For example, if the university were to bar an RA from sending a particular message to a journalist, that would constitute an unconstitutional prior restraint, “the most serious and the least tolerable infringement on First Amendment rights.” UNI cannot condition employees’ communication with members of the media, including student media, on an administrator’s prior approval of the message. This practice impermissibly burdens the First Amendment rights of those subject to it.

In order to justify such a prior restraint on speech by government employees, including employees of public universities, the government entity must demonstrate “reasonable ground to fear that serious evil will result if free speech is practiced[,]” that these “recited harms are real, not merely conjectural, and that the regulation will in fact alleviate these harms in a direct and material way.” In cases considering blanket prior restraints on government employee speech, courts have consistently struck down such bans as violative of the First Amendment.

Additionally, restricting student journalists’ access to RAs is a violation of the public’s right to know, for which the press is an important conduit. Courts have recognized that members of the press act as “surrogates for the public” in keeping a watchful eye on the operations of government.

Obstructing journalists’ access to UNI RAs not only violates those RAs’ expressive rights, but also restricts press freedom and impinges upon the public’s right to know about important decisions and actions made by the institution, including important matters of public concern like public safety for student residents during the COVID-19 pandemic, health and safety conditions of university housing, and other issues of public concern on campus.

Accordingly, we request that UNI create a policy and publicly clarify that the university will no longer require RAs to share media requests and responses made in their personal capacities as private citizens, provided they do not reveal information made confidential by law. We also request that UNI provide training to RAs regarding their First Amendment rights and their right to speak with the media.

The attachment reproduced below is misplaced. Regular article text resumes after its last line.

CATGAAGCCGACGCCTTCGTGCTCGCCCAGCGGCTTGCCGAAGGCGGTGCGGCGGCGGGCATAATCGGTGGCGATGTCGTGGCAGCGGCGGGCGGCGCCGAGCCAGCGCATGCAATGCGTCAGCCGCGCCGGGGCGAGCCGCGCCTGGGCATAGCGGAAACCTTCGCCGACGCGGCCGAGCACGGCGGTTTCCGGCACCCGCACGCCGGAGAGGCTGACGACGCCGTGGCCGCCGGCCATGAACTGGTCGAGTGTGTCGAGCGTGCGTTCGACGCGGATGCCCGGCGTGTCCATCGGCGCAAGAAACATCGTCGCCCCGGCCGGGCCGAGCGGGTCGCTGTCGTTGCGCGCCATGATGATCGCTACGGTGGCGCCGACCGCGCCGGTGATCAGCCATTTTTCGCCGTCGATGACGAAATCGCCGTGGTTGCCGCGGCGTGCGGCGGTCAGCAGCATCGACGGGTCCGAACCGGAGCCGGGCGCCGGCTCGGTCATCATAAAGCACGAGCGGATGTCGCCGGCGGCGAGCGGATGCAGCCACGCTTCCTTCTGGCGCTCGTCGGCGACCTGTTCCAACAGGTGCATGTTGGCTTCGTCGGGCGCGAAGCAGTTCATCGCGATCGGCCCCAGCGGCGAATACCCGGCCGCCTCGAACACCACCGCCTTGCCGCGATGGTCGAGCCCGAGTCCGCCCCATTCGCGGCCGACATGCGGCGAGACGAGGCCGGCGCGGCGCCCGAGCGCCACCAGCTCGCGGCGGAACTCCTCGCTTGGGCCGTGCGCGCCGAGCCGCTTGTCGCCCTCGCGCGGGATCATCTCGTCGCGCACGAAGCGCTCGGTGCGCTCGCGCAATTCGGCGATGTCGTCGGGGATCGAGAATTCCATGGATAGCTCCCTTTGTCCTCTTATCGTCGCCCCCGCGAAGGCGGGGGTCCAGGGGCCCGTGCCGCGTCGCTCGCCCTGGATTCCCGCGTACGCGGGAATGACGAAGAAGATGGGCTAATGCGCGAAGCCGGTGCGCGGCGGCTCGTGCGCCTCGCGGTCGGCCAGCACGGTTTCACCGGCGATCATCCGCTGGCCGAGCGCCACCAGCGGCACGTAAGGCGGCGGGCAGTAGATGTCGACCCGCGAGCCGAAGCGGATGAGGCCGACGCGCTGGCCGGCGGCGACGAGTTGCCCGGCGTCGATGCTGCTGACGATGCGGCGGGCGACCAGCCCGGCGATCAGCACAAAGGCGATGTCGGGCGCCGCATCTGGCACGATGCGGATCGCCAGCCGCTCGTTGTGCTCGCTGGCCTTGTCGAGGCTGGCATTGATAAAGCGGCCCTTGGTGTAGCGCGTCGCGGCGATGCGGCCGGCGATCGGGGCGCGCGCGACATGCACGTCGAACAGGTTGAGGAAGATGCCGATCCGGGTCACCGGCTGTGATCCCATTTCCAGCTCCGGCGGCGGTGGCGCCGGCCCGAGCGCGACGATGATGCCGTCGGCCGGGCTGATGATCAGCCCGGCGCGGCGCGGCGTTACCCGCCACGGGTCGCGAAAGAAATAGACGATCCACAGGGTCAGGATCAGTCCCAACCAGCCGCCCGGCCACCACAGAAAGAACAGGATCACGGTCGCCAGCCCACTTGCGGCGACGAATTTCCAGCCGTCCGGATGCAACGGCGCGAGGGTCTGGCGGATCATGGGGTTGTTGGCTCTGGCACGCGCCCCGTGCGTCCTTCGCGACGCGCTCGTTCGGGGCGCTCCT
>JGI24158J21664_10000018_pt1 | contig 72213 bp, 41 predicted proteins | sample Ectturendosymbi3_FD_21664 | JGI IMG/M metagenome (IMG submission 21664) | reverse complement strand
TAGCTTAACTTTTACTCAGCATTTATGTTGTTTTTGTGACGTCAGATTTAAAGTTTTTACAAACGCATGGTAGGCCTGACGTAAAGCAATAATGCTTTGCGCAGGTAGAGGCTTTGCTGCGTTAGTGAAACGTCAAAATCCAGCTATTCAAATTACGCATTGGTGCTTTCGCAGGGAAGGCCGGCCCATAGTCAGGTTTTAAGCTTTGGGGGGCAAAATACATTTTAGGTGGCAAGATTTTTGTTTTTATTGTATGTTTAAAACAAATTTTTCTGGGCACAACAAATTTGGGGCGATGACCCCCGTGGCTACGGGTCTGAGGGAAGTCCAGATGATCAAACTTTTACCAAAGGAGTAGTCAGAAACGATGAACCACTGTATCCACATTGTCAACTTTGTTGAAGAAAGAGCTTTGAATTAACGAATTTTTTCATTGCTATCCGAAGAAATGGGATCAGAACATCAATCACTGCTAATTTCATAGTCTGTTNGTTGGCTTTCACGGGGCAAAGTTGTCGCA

We appreciate your attention to our concerns and request a response to this letter by Thursday, March 31, 2022.


Sabrina Conza

Program Officer, Individual Rights Defense Program

Andrew Morse, Chief of Staff for President Mark Nook’s response:

Thank you for sharing your letter regarding the recent NI report related to resident assistants at UNI. We wish to provide the following response to the letter and recent article published by FIRE. 

The University of Northern Iowa strongly values the First Amendment rights of our students and employees. University Housing & Dining does not restrict Resident Assistants from speaking to media in their personal capacities, a practice we upheld with the survey and accompanying story run by the Northern Iowan (NI). As Resident Assistants considered their responses to the NI survey, the intent of our communication was to assure students were aware of their rights to speak to the media on a personal basis while not conveying a position on behalf of University Housing & Dining. Our communication with Resident Assistants was not to prohibit a response to the NI inquiry.

Based on FIRE’s recent article on this matter, we would like to respectfully clarify that University Housing & Dining does not have policies on free speech and expression beyond the University of Northern Iowa’s Freedom of Speech and Expression / First Amendment Policy, which enjoys a green light rating by the Foundation for Individual Rights in Education.  As our University continues offering training on the First Amendment rights and responsibilities of our students and employees, we appreciate the opportunity to enhance our campus community’s awareness of the protections we hold to free speech and expression.

I manage public relations for UNI, and would be happy to continue as your point of contact. 

UNI then responded with the following statement, and Nicholas Rafanello. Director of Housing and Residence Life, sent an email to all Residents Assistants “reiterating what has been shared with Resident Assistants since the start of the NI inquiry,” according to Morse. 

UNI’s Statement

University Housing and Dining proactively supports and protects the First Amendment rights of Resident Assistants. As the Northern Iowan survey was distributed to Resident Assistants, some RAs approached Residence Life Coordinators about participating. To assure all Resident Assistants understood their rights, Residence Life Coordinators held staff meetings with RAs to affirm their right to speak to the media as private citizens. In addition, University Housing and Dining issued a written notice on Tuesday, March 29, 2022, to Resident Assistants reiterating their rights under the First Amendment. We continue to value opportunities to assure Resident Assistants—as with all UNI students and employees—understand the protections afforded under the First Amendment.